The search engines and the web crawlers will look at the context of your page to try to understand it, but we can set that understanding using linked open data.
Wikidata allows us to see some special things. It allows us to see SEO in different languages. We can go, it's an instant of, so here we're talking about triples.
SEO could be an instance of a professional skill. It could be a specialty. It could be a subclass of, that's the predicate of internet marketing. It could be spoken text audio, and here they are talking about SEO. It could be a pronunciation. You could pronounce it a certain way. It can be practiced by. As you can see, there's a lot of triples that are attached to the term SEO.
And why does this matter? Well, if I'm an SEO, I need to understand that SEO is a subclass of internet marketing. And if I'm not using the terms internet marketing, I might not be extending the full comprehension of the term I'm using on my website. And also I can mark up my website to say that we're talking about SEO, which is a subclass of internet marketing. We can do that within linked open data, whether it's Schema.org or a traditional RDF statement.
Now what's really cool about Wikidata is they've got a query service. So you can run a query here and put in the Wikidata ID that you want to look at, and visualize what this means. I like to do this just to get an understanding sometimes of the depth of where we can go. SEO is an intentional human action. It's something that people have to do. It doesn't happen by accident.
It's also marketing. It's also digital marketing and internet marketing. It's also an activity. It's done by people, so someone can do SEO. It has a process to it. It can be planned. There's ways that we can mark up these terms on our website and mark them up as an entity. That's separate from a keyword, and we've talked a lot about entities on this channel, and add these different attributes in order to make our site more machine-readable from an SEO standpoint.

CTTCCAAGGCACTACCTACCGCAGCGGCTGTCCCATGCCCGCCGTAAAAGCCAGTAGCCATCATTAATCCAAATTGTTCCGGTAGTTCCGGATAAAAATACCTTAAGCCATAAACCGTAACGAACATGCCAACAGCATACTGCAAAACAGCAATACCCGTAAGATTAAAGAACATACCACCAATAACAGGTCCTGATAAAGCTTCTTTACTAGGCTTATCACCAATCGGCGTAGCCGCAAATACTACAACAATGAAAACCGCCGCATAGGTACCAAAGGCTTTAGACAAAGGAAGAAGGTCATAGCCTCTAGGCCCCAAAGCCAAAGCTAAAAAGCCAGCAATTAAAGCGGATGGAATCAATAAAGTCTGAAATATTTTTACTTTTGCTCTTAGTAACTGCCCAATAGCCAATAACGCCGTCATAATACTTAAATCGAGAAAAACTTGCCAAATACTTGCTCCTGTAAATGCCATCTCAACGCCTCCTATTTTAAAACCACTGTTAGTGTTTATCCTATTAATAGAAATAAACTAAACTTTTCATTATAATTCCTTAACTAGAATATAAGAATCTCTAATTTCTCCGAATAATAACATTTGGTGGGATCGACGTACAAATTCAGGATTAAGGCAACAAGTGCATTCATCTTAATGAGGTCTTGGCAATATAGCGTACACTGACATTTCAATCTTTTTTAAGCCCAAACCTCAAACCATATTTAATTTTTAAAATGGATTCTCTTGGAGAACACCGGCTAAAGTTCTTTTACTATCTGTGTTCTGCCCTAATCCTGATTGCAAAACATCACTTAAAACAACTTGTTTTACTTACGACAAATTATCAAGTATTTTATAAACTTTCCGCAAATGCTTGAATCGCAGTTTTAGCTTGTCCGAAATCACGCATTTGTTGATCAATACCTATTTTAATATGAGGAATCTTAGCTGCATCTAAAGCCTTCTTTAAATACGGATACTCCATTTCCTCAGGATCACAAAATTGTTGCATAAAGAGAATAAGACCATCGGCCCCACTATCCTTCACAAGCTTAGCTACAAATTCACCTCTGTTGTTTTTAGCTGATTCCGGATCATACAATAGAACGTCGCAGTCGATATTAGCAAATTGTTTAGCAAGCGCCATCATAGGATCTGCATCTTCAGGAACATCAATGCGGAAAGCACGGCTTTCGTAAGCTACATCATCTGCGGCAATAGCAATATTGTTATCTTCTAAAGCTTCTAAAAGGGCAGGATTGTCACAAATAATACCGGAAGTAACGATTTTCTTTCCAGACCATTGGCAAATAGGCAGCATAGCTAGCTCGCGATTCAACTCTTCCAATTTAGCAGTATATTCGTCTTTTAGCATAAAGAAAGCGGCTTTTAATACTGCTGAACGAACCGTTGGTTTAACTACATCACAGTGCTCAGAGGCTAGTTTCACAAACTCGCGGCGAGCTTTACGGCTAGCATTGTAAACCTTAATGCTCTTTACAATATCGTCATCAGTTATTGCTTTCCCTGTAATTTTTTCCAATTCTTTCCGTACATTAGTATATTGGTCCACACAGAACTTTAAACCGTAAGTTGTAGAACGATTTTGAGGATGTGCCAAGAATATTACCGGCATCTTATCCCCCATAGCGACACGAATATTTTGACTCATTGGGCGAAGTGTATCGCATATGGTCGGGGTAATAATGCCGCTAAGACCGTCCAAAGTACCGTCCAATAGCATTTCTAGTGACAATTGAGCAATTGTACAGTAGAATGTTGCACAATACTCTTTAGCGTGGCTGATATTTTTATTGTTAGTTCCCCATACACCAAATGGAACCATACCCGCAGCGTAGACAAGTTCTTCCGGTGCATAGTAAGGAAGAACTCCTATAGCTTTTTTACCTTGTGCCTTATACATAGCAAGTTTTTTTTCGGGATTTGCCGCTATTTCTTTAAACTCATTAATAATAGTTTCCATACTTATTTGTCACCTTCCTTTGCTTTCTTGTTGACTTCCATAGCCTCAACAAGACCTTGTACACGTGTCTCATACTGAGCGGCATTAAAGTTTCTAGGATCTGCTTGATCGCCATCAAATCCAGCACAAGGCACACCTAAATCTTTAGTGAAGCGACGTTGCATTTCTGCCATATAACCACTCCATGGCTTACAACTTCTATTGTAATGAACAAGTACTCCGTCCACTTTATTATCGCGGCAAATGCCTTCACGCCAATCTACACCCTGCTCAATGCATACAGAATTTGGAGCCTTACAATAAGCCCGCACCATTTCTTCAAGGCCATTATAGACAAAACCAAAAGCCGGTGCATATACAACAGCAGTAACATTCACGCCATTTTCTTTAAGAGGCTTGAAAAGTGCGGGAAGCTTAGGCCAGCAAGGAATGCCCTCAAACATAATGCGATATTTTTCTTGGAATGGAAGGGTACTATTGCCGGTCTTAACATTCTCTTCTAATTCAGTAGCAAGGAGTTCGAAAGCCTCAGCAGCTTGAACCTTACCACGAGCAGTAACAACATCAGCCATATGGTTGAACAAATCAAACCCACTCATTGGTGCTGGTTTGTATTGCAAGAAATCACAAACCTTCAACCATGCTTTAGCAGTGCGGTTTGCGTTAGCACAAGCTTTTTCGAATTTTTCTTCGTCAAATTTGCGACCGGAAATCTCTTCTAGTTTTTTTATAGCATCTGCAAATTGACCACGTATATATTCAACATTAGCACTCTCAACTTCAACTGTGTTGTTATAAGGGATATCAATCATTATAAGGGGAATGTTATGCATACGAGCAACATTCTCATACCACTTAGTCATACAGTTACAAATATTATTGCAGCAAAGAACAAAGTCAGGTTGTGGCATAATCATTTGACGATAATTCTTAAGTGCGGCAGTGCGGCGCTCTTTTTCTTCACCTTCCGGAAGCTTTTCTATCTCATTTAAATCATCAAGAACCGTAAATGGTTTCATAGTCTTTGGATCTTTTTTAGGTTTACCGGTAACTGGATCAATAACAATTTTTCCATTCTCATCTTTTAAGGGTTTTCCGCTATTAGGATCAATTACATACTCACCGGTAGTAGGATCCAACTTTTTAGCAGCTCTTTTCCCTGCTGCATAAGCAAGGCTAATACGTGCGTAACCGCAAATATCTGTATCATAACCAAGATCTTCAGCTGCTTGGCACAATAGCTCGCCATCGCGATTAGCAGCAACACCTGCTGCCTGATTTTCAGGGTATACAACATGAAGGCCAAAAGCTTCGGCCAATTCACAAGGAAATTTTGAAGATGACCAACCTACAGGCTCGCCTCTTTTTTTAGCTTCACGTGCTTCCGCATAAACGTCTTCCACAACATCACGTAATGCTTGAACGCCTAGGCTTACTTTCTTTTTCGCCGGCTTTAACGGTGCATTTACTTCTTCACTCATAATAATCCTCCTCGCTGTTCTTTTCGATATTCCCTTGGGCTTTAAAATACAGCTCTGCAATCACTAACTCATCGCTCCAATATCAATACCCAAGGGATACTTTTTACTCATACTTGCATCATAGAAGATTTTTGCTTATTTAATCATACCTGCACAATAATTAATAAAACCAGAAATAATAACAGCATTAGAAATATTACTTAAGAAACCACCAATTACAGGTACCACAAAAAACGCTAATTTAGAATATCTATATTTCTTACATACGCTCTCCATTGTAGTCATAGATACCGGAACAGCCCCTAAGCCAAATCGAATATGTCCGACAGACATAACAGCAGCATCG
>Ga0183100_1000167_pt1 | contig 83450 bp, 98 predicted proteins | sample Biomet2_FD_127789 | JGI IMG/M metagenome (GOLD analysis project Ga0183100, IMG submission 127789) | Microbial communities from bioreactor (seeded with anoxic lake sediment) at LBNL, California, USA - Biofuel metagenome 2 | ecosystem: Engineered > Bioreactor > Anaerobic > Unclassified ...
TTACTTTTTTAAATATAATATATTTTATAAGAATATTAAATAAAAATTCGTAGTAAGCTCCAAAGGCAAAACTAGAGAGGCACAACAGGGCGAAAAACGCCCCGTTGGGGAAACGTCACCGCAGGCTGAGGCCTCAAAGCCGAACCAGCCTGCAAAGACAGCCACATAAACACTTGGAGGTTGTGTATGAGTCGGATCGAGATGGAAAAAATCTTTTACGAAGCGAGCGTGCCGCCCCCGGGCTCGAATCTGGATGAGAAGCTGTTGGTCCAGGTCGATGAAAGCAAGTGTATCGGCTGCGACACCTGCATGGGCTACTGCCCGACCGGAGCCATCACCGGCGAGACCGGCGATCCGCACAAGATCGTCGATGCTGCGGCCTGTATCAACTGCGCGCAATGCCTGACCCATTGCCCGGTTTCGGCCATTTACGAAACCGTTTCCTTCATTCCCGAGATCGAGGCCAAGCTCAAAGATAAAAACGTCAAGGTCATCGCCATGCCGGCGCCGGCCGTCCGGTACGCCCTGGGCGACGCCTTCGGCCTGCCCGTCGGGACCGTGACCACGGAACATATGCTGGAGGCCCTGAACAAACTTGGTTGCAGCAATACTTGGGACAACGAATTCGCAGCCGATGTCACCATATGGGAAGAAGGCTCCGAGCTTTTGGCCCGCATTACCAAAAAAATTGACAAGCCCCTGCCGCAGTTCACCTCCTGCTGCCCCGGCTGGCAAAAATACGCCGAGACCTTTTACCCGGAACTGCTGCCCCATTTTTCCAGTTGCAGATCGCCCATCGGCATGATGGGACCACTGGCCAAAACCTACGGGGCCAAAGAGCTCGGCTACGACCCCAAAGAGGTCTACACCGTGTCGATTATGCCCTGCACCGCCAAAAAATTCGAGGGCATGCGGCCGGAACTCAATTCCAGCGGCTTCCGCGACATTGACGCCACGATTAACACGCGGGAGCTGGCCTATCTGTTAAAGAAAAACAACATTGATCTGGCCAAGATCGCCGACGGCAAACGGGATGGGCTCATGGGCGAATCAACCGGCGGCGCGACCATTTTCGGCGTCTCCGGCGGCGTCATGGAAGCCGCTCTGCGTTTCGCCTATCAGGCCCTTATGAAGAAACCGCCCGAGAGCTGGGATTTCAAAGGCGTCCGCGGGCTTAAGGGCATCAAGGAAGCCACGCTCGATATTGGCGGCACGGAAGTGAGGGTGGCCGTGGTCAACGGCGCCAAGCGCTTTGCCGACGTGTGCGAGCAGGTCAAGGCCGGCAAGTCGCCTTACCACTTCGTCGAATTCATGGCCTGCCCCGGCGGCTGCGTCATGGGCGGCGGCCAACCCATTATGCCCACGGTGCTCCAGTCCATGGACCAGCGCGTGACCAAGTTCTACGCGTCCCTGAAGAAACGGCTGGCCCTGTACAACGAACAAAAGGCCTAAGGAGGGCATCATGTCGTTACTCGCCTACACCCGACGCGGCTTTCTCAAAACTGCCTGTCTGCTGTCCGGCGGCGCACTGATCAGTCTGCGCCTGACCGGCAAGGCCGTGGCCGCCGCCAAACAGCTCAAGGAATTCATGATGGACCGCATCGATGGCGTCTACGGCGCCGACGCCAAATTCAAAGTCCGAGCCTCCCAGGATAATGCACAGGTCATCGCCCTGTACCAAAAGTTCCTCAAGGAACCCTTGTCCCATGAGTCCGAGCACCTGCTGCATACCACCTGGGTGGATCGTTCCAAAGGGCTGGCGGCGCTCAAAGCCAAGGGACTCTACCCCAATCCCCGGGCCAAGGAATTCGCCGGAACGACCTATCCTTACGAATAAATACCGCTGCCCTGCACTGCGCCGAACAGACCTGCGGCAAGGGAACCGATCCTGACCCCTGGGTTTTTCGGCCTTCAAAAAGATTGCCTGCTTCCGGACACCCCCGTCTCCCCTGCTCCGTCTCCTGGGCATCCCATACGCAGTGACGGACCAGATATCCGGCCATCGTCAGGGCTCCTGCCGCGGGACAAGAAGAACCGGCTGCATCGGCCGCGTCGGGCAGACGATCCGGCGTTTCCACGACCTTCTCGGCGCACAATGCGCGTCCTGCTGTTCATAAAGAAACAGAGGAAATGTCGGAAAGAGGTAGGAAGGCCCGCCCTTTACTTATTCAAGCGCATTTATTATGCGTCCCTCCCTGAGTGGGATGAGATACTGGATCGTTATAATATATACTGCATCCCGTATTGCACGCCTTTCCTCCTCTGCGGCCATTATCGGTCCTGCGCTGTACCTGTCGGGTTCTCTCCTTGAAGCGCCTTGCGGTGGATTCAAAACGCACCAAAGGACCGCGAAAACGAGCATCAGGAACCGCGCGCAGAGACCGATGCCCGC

What does this look like from an SEO standpoint itself? Here we've got a simplified search and this is our website where we sell our structured data courses and we talk a lot more specifically about structured data and give free resources. We've got tools on this site that can be used to generate structured data.
But we also use structured data on this website. Now, if we use this Chrome browser here, we can see that there's a lot of microdata on this website. Simplified search is a webpage. It's got navigational elements. This is all the microdata that we're pulling.
If we look at the JSON-LD, you can see some more. There are search actions. There is an organization behind this website. We've got articles here using Schema article. We use a website. We've got a name, alternative names. We've got a publisher connected to it. There's multiple RDF statements. There are multiple linked data points right here. If we're using WordLift on this site to build our knowledge graph underneath this site, and now we can annotate these pages.
The same thing goes for a case study or a blog article that we have here. Again, if I run this same structure data tool, we can see that we've got a person and that person has a name, and his name is Ryan Shelley. That's me.
And if we look at the JSON-LD, we'll see some of the entities that we've tagged on this page. We've got the entity rich feature, which is a thing. And we've got a link to open data point right here to our featured snippets that we're talking about, but we also have connections here with Google, as well as other URLs.
Now we use these same connections, again to create context, and this is what allows our entities to be found, indexed and understood from the machines. As you can see, linked open data can play a huge role in adding context to a webpage and influencing how the search engines understand our page.
The end goal of a search engine is to deliver the most intentional based results, the results that meet or match the intent of the search user. They first need to understand the context of our content.
You can see this plays a huge role in giving that context by using linked open data to structure our content and feed into the world of linked open data, but also into Google and their knowledge graph so that they can have a better understanding of our site and give us a higher chance to earn that ranking that we believe we deserve.
Today we talked about the role of linked open data and how it plays a role in the world of SEO. If you have any questions, please comment below. We'd love to continue the conversation with you. And until next time, Happy Marketing.